It’s time to drop the conservative condo cliché, and its time for the Liberal riding association to pull its head out of Tony Ianno’s ass. Independent progressives are the real swing voters in Trinity-Spadina, and we are the ones who should be courted.

submitted by John Bowker


I Got The TPA Porter Air Blues

February 24, 2010

I cannot lie. I like to fly as much as the next guy. As well as rhyme unnecessarily.

Aviation fascinates me. The sight of a plane either touching down or taking off still stops me in my tracks and fills me with childlike wonder. No matter how much I understand the science behind flight, there remains a little part of me that sees it as nothing short of a miracle.

In my line of work outside of contributing to these pages, I am often called on short notice to hop a plane and deliver my expertise all over the globe. Air travel is a regular part of my life. I view it as a blessing not a curse.

I live in downtown Toronto, close enough to the island airport to make it convenient to get to but not close enough for its aeronautical comings and goings to bother me if I were the kind of person put off by such things. As stated above, I’m not but the point I’m trying to make is that in terms of the island airport, on most accounts, I am simply an objective, outside observer. I have no vested interest one way or another in it.

Yet, I cannot bring myself to fly from this airport using Porter Air.

It’s not an environmental thing. Hell, I fly a lot. Clearly I’ve rationalized that as a major component of my carbon footprint. So I will not weigh in about the island airport’s impact from a pollution standpoint. I also think that an airport does not have to necessarily be detrimental from a waterfront redevelopment perspective. It could be a signature landmark; its presence felt like the planes from LaGuardia flying overhead Flushing Meadows during the U.S. Open tennis.

My aversion to the island airport, Porter Air and the federal agency that oversees both, the Toronto Port Authority (TPA), is purely political. The continued presence of the airport on the island represents the height of backroom cronyism, the influence of money and power, and serves as a prime example of the contempt in which our local government is held by their federal counterparts. Bay Street trumps Main Street to use a hoary cliché. Or should that be whore-y?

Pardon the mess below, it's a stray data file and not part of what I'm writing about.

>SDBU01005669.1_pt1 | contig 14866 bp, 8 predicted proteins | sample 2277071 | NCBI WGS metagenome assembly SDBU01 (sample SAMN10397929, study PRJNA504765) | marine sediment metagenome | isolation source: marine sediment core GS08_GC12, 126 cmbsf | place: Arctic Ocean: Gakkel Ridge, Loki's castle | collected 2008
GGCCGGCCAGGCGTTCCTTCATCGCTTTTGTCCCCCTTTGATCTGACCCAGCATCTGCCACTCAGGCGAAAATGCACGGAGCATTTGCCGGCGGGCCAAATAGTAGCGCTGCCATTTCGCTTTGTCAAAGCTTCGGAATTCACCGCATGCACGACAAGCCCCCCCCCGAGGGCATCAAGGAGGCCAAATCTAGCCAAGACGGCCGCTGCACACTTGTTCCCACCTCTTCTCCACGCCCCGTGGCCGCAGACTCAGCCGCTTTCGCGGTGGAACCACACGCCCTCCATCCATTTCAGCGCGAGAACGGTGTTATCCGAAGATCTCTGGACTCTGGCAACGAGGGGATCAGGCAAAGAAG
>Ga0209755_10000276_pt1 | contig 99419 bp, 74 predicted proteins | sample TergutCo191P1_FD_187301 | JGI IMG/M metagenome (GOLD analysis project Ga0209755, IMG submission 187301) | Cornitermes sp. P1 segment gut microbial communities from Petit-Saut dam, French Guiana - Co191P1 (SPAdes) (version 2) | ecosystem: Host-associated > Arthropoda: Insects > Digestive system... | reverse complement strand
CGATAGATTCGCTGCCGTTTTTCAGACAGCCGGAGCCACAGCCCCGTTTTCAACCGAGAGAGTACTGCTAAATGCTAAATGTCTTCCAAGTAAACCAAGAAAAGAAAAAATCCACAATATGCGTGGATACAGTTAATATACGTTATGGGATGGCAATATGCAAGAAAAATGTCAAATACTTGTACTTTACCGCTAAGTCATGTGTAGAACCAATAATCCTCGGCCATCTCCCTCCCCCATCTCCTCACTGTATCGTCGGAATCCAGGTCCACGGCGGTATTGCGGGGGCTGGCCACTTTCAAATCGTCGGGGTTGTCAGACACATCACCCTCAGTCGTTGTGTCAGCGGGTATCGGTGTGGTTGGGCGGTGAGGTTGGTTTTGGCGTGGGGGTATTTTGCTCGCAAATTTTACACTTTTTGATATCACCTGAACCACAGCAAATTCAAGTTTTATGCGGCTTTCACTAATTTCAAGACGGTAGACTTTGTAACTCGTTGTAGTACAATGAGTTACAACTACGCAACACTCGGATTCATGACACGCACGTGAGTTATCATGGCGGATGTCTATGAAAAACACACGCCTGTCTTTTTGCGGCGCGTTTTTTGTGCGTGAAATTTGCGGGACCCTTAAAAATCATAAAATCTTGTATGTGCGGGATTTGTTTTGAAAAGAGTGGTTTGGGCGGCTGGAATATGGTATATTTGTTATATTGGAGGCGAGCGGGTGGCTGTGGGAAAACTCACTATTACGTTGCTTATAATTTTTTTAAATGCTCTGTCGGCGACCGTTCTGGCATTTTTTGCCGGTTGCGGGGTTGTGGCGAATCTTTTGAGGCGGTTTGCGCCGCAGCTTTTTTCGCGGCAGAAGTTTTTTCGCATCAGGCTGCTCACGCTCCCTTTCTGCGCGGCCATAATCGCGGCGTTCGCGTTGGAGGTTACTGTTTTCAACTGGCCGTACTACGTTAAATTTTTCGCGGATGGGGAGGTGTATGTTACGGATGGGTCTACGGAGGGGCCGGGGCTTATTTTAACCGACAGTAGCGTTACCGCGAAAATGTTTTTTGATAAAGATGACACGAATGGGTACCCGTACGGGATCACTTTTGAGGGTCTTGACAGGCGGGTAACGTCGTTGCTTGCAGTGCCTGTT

Now I’ve never actually seen a poll even from the committed anti-airport group CommunityAIR backing up their claim that a majority of Toronto residents want to see the airport shuttered. My thought is that a majority of residents don’t really think about it at all as it has no effect on their lives. It is the perpetually sneaky and underhanded behaviour of the TPA and Porter Air, however, that makes one wonder if there’s not something to CommunityAIR’s assessment of the situation.

One of the most recent examples of the TPA’s slipperiness was its announcement last Christmas Eve of a major expansion of the island airport. Now, major news releases are not made on Christmas Eve if the news contained within them is targeted for a wide audience. Just the opposite, in fact. This might be referred to as burying the news. Then, this past week with most eyes turned westward to Vancouver, Porter Air unveiled its new $50 million terminal that will greatly expand the number of flights going in and out of the airport. These are the kind of surreptitious PR moves that suggest a fear of an open and honest debate.

But that is just par for the course ever since the inception of the Toronto Port Authority in the 90s. The then federal government of Jean Chretien underwent a re-assessment of the country’s ports, wanting to maintain control only over those that were financial viable. Any that weren’t were to be handed back to the municipalities where they were located. Which is where Toronto’s port was headed until a late minute amendment by two local Liberal MPs, Dennis Mills and Tony Ianno, was added and the TPA was formed and the port and its property remained in federal hands.

No satisfactory reason for the change has ever been provided, adding to the furtive nature of the beast on the lake. One of the first moves the TPA made after it was formed was to sue the city for land that had been given to it by the federal government in the new port act. Take a moment to let that sink in. A federal agency sues a local government over land that the federal government had granted to the local government?!? The TPA backed Porter Airlines suit against the city when Mayor David Miller swept to power and overturned the previous council’s decision to allow a bridge to the airport. It is recalcitrant in paying taxes it owes the city. Basically, the TPA is a bad neighbour.

According to CommunityAIR, since the formation of the TPA in 1999, the city has doled out some $27 million to cover operational losses of the airport. Again, stop and let this sink in. The city is handing over money to a federal agency that was supposed to be financially self-sufficient. In a 2002 report that the TPA commissioned, the only solution to becoming financially self-sufficient was through an expansion of the airport which they have done, little by little, brick by brick, under the cover of darkness.

What it ultimately the most bothersome to me about the whole thing is that some people I know and like and who seem reasonable in every other sort of way, love flying Porter Air. “How can you pass up the convenience?” they’ll ask. “It’s such a pleasant experience compared to going all the way out to Pearson and being treated like cattle.” “They serve free liquor on board!”

It seems that, at least when it comes to flying, our democratic ideals and notions of participatory government can be purchased on the cheap. For a tiny bottle of airplane liquor and a little extra leg room, we’ll happily shrug our shoulders and give a pass to those determined to fleece government coffers and ignore the rule of law. Who knew it would be that easy?

submitted by Urban Sophisticat